Successful K-12 engineering outreach at any university requires substantial support from the administration at the department, school/college and university levels. It also requires dedication of faculty, staff and university students to the outreach activities. Historically the traditional faculty performance metrics at research extensive universities have not included K-12 outreach initiatives. Therefore faculty members at these universities may not have the incentive to create and sustain K-12 outreach programs. Many engineering faculty and students at research extensive universities are beginning to play a critical role in the education of K-12 students. A national trend is occurring at such universities, where K-12 engineering outreach excellence is deemed consistent with the mission of the research university. This trend represents institutional change, a required program attribute by the National Science Foundation. This paper examines the institutional changes taking place at research extensive universities across the nation that support K-12 engineering outreach and compares them to those taking place in the Pratt School of Engineering at Duke University. We describe the critical events that have changed the Duke University institution and have led to faculty incentives for K-12 engineering outreach participation.

Introduction

Flat or declining math and science competency in K-12 students in the U.S.1, flat or declining enrollments of U.S. citizens in undergraduate engineering programs2, and the rising dependence of society on technology have led to several initiatives in the last decade. These include the creation of the American Society for Engineering Education EngineeringK-12 Center3, the National Science Foundation’s GK-12 Teaching Fellows4 and Math Science Partnership5 programs, Project Lead the Way6, and a substantial list of institutions that have developed K-12 engineering outreach programs nationally7.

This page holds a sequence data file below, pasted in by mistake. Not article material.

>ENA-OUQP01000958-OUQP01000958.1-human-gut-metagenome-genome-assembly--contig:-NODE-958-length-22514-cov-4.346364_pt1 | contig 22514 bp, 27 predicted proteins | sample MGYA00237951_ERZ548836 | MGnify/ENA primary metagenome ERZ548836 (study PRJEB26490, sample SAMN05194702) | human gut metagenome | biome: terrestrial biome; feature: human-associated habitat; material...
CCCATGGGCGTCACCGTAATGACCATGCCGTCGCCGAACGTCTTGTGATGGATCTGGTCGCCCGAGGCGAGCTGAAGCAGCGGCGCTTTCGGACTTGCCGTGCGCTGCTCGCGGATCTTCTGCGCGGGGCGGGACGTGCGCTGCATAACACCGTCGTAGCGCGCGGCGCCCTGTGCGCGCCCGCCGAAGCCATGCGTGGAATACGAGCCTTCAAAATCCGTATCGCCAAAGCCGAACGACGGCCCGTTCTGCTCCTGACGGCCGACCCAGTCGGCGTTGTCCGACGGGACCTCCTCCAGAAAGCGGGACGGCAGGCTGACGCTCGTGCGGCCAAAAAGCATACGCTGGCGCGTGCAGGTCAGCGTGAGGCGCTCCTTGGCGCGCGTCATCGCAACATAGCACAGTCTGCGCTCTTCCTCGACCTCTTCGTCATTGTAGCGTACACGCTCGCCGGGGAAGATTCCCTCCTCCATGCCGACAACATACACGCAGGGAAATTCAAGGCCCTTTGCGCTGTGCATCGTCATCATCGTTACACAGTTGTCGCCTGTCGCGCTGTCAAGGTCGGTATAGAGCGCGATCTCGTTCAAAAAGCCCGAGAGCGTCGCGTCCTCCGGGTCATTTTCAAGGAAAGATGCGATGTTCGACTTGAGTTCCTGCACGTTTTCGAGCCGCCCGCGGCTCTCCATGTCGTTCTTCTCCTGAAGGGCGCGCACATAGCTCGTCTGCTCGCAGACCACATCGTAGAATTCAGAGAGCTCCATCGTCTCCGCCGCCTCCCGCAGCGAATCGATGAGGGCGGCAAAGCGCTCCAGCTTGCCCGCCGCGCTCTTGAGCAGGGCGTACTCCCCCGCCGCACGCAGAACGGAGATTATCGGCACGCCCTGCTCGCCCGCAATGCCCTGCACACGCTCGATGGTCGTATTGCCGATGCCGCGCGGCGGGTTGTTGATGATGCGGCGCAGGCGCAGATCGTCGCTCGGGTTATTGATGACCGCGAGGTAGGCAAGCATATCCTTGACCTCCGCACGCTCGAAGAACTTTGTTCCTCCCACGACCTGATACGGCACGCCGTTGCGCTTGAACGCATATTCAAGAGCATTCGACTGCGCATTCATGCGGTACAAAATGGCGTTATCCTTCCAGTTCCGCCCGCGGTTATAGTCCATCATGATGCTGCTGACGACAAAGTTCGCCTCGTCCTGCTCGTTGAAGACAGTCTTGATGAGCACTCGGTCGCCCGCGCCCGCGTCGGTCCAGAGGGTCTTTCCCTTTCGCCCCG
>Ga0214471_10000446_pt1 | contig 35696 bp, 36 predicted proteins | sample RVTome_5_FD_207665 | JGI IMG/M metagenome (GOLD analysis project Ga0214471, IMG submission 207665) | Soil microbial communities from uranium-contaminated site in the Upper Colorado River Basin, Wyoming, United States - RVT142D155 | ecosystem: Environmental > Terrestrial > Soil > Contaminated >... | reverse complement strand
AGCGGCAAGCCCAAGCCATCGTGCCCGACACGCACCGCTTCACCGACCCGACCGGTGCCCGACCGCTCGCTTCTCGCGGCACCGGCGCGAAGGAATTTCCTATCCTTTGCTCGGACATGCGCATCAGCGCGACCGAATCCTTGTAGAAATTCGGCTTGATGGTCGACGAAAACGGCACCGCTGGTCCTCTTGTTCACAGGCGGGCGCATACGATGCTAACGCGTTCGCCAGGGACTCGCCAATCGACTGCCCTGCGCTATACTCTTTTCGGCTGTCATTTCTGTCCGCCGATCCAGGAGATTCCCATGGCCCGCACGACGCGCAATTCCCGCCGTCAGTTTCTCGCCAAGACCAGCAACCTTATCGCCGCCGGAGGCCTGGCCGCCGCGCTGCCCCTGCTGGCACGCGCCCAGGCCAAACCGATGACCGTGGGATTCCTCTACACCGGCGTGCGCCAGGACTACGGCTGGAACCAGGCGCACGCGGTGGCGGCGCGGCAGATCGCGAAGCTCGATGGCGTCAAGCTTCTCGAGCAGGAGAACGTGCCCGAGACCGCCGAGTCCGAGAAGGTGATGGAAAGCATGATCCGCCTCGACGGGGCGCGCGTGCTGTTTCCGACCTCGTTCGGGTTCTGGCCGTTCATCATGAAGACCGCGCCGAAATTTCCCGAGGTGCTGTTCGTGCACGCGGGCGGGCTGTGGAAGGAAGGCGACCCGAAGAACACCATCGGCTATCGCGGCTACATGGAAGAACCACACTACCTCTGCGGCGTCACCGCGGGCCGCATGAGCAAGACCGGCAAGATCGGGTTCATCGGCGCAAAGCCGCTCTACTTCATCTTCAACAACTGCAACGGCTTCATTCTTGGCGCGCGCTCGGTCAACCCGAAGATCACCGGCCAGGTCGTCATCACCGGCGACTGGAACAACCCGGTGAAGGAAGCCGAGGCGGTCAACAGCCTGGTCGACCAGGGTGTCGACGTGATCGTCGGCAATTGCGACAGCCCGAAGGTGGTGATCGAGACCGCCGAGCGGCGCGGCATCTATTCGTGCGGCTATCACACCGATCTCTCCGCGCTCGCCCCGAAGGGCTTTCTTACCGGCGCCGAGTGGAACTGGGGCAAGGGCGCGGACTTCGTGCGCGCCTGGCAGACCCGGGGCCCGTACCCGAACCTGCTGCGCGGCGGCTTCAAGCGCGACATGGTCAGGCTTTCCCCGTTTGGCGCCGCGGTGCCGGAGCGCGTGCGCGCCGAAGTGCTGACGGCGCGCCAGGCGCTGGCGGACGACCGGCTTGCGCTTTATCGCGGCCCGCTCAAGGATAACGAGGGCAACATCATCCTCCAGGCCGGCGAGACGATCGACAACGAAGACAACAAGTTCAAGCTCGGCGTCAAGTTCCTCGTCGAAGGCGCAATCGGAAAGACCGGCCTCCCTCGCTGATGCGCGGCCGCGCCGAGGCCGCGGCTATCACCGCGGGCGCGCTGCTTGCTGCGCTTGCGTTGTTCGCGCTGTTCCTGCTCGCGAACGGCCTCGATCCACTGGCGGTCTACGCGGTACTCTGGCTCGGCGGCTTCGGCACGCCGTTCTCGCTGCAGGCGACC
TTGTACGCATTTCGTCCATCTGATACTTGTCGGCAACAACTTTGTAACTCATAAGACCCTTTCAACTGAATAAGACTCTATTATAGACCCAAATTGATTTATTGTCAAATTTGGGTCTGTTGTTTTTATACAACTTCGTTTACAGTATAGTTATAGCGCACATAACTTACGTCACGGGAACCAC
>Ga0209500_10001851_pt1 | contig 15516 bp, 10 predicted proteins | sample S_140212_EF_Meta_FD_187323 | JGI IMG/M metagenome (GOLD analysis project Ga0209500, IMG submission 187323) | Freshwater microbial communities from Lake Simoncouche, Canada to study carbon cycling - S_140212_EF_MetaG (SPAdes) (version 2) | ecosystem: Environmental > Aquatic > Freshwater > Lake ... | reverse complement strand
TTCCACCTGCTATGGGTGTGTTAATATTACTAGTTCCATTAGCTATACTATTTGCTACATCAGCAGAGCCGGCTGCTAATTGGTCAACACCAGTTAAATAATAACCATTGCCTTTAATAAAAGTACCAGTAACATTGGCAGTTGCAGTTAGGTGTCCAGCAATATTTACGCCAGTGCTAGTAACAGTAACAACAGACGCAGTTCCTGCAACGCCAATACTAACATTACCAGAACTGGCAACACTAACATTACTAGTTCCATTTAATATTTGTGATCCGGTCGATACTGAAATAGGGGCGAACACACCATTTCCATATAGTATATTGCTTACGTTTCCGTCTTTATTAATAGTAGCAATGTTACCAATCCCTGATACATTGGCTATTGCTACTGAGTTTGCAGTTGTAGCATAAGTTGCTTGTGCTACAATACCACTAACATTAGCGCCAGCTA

Doctoral/Research university engineering programs have a unique and essential role in K-12 engineering outreach. These programs have the resources to translate both the process and content from cutting edge research into lessons and activities that provide immediate relevance and add inspiration and excitement to the math and science concepts children learn in the K-12 classroom8. The primary commitment of a research university is the generation and transmission of new knowledge. The traditional metrics used in the appointment, promotion and tenure process for faculty at research universities include scholarly publication of cutting edge research results, successful graduation of Ph.D. students, funding of research activities leading to indirect cost recovery by the university, and to some extent effective teaching.

There are three necessary conditions for the development and sustainment of successful K-12 engineering outreach at a research university. First, the requirement of committed faculty members who are dedicated to the mission K-12 engineering outreach programs. Second, the faculty members’ careers must benefit from the outreach activities. Third, the institution must

Ybarra, G., & Klenk, P., & Kelly, G. (2006, June), Thriving Or Surviving K 12 Engineering Outreach At A Research Extensive University Paper presented at 2006 Annual Conference & Exposition, Chicago, Illinois. https://peer.asee.org/685